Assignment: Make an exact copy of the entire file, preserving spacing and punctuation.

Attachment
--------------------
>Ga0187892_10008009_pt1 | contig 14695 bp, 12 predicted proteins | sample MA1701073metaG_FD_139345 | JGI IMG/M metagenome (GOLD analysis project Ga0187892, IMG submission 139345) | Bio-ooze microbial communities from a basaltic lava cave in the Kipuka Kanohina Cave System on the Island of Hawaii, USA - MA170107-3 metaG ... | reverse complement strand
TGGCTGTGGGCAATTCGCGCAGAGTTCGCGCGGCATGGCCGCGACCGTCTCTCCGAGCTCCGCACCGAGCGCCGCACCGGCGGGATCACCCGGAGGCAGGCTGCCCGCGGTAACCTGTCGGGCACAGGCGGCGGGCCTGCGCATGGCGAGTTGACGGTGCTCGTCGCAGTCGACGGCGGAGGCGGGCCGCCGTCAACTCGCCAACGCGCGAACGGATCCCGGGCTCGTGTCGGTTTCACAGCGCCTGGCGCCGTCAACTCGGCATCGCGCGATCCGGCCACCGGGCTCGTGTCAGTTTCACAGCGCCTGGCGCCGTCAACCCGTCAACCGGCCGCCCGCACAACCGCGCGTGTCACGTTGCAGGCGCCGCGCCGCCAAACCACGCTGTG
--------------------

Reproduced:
>Ga0187892_10008009_pt1 | contig 14695 bp, 12 predicted proteins | sample MA1701073metaG_FD_139345 | JGI IMG/M metagenome (GOLD analysis project Ga0187892, IMG submission 139345) | Bio-ooze microbial communities from a basaltic lava cave in the Kipuka Kanohina Cave System on the Island of Hawaii, USA - MA170107-3 metaG ... | reverse complement strand
TGGCTGTGGGCAATTCGCGCAGAGTTCGCGCGGCATGGCCGCGACCGTCTCTCCGAGCTCCGCACCGAGCGCCGCACCGGCGGGATCACCCGGAGGCAGGCTGCCCGCGGTAACCTGTCGGGCACAGGCGGCGGGCCTGCGCATGGCGAGTTGACGGTGCTCGTCGCAGTCGACGGCGGAGGCGGGCCGCCGTCAACTCGCCAACGCGCGAACGGATCCCGGGCTCGTGTCGGTTTCACAGCGCCTGGCGCCGTCAACTCGGCATCGCGCGATCCGGCCACCGGGCTCGTGTCAGTTTCACAGCGCCTGGCGCCGTCAACCCGTCAACCGGCCGCCCGCACAACCGCGCGTGTCACGTTGCAGGCGCCGCGCCGCCAAACCACGCTGTG